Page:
- compromise - it isn't just you that's going to be living in the house, so sacrifice cupboard space/the best bedroom etc. The easiest way we found was to draw straws.
- be willing to share - everything is halls can be very much 'yours', but in a house it makes much more sense to buy just one bottle of washing up liquid, one tub of butter, one box of washing powder. Treat it much more like home.
When it comes to living in a house or flat, it is often much cheaper than living in halls. I have enjoyed living in a house much more than halls as it feels more homely. It is nice to have a space that you can truly make your own without the huge list of rules that apply in halls. We love our house so much we have decided that we don't want to move; in fact another girl is coming to live with us so there will be four of us! It's really exciting. To put it simple, a house is just 100% better than halls.
One part of my room. Fanta bottle left over from a Dominos order!
Before starting second year I was extremely apprehensive because 'second year counts!!!' - cue panic. For most universities the pass rate for first year is 40%, whereas in second year everything counts towards your degree.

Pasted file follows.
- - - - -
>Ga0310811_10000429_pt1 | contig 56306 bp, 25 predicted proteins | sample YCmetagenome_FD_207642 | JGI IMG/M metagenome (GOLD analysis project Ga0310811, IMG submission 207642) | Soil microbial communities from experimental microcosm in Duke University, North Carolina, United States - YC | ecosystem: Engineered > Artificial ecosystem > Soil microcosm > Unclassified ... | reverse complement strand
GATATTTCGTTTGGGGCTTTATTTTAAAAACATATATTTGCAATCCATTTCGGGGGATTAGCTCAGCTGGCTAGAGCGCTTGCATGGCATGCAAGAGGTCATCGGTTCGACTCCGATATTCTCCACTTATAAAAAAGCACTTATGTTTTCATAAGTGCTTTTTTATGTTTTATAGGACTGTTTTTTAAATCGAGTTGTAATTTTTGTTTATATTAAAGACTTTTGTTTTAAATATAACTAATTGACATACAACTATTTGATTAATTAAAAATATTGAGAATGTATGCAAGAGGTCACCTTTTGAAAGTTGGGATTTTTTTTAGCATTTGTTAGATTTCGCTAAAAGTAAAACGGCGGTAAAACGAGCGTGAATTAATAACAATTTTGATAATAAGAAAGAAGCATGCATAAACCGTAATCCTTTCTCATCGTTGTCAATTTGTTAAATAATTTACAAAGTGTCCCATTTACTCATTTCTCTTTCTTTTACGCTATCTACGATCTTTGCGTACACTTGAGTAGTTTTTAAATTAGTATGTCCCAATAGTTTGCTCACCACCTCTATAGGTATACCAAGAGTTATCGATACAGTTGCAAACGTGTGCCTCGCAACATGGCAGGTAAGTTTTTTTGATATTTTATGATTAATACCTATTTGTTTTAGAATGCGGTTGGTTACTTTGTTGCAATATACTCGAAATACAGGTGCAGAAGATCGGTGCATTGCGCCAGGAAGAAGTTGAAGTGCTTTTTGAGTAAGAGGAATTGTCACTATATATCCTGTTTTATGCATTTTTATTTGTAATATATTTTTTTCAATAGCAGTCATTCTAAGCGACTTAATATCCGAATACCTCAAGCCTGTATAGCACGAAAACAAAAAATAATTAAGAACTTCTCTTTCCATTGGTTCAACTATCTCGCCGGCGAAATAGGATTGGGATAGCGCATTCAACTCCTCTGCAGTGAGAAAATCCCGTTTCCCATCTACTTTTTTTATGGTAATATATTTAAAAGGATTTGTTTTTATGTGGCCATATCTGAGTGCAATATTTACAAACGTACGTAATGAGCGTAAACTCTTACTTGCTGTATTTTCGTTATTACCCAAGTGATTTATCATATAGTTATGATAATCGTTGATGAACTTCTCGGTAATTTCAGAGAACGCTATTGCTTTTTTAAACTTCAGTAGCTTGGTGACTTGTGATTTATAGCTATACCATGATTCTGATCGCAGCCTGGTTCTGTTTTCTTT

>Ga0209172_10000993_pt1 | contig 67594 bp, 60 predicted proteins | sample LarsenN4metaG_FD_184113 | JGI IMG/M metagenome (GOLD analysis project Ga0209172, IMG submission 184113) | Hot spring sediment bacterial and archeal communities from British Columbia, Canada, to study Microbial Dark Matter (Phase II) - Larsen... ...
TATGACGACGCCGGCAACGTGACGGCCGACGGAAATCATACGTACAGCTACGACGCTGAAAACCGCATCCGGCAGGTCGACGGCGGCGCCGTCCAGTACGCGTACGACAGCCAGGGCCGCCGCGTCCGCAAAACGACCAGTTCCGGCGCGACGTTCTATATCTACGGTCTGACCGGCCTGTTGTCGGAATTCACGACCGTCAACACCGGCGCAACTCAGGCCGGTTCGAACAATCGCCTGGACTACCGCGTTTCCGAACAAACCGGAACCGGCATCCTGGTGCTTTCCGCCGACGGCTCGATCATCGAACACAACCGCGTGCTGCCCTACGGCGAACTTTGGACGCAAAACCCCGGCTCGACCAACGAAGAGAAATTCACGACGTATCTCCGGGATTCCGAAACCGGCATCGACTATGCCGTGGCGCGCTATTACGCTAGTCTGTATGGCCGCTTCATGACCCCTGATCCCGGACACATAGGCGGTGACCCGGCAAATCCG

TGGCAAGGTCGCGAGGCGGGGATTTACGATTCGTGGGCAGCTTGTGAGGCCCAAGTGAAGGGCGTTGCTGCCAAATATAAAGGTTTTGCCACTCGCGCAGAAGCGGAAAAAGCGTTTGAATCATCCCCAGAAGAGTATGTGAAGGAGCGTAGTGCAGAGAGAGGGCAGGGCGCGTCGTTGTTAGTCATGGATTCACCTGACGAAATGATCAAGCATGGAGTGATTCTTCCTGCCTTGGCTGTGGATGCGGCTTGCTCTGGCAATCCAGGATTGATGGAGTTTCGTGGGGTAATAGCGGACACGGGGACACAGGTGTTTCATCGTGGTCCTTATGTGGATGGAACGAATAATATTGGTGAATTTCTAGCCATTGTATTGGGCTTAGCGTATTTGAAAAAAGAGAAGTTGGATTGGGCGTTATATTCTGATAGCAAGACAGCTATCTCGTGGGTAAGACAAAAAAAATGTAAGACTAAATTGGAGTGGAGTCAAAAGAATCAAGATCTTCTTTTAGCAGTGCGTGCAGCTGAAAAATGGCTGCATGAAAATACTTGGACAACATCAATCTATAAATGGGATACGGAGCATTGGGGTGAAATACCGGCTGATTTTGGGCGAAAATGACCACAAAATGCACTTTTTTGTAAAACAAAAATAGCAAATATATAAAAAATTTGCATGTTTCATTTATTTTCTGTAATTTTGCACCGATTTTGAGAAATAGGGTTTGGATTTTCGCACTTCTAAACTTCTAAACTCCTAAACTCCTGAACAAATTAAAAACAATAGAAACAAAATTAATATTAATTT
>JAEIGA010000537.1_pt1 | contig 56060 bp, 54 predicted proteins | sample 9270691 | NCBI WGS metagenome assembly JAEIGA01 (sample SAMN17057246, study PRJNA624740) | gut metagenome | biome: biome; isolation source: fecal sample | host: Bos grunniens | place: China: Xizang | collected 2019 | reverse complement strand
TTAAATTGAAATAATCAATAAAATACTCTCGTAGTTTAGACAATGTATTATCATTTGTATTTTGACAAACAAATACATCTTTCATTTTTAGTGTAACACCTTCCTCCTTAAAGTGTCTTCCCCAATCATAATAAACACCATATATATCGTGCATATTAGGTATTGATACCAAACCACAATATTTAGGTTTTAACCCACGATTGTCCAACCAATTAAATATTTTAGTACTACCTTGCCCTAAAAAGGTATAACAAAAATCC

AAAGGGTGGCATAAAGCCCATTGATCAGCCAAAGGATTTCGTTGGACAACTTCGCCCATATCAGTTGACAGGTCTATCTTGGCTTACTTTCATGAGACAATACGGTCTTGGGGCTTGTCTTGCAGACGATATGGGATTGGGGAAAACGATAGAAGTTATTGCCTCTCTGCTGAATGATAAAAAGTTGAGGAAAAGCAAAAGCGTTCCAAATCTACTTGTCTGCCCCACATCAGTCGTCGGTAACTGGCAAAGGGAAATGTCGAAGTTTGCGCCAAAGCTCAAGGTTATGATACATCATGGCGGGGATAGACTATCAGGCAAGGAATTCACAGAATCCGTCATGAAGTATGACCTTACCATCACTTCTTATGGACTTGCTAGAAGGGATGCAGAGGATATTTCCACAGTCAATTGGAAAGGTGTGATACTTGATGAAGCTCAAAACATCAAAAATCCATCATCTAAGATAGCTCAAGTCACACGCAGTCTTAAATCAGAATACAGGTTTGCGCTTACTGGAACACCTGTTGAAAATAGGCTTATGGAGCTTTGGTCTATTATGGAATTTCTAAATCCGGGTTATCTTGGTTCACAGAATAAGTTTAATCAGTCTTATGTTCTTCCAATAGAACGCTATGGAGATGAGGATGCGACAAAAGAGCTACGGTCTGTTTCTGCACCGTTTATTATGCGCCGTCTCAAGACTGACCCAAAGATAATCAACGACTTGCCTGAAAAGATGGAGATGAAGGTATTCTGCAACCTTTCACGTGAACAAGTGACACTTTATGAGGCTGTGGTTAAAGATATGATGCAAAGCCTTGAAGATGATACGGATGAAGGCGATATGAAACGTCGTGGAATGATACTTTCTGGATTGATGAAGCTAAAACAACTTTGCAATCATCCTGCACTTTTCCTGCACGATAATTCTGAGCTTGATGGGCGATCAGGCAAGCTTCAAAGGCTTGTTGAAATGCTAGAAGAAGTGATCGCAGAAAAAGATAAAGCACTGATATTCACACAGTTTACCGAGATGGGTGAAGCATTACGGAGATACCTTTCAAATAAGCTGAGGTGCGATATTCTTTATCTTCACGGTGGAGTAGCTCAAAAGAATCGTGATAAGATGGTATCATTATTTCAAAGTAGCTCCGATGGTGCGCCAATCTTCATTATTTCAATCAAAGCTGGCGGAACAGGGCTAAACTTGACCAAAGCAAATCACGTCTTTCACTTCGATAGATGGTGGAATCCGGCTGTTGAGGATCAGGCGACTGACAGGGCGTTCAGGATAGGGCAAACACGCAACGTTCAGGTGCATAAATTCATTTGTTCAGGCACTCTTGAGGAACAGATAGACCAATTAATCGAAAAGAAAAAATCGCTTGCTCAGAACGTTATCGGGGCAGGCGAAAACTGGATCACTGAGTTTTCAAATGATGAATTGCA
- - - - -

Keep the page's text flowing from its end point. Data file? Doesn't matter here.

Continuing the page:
However, it really isn't that bad, for me at least. I worked (relatively) hard in my first year, so I knew what sort of grades I could get if I applied myself.
My work load was pretty similar to first year, the post Christmas essay rush is the worst; at MMU you spend the month before Christmas break writing essays, and then they expect you to write 3 essays over the three weeks we're home, which safe to say did not happen. When it comes to studying/essay writing you just have to know your strengths and weaknesses. I knew that I wasn't going to get the greatest grades in my essays after Christmas, so I didn't set myself up to be disappointed.
Second year is all about settling back in quickly:
- buy your reading lists over summer and get reading! I didn't, and it does make it a lot easier in the long run (I will be doing for my third year as dissertation reading will probably take over my life)
- get organised - make a specific space in your room for studying. Essay writing in bed is not the best thing (although again, I am guilty of it)
- don't panic! - your tutors are there to help. In second year you get to choose some, if not all of your modules, so a lot of it you won't know. Email or ask to speak to your tutor after the lecture/workshop/seminar. Any correspondence is a good thing; a lot of my tutors now know my name and are much more friendly. Don't treat them like school teachers, they are much more on your wave-length!
I think that's everything for this post! I feel like I've rambled enough. I hope this helps some of you, and I hope I haven't come across as preachy, this is just my experience!
The next, and final, post will be all about study tips/organisation and will hopefully be a bit shorter!
Do you have any other tips to share? Drop a comment, I'd love to read them
Thanks for reading x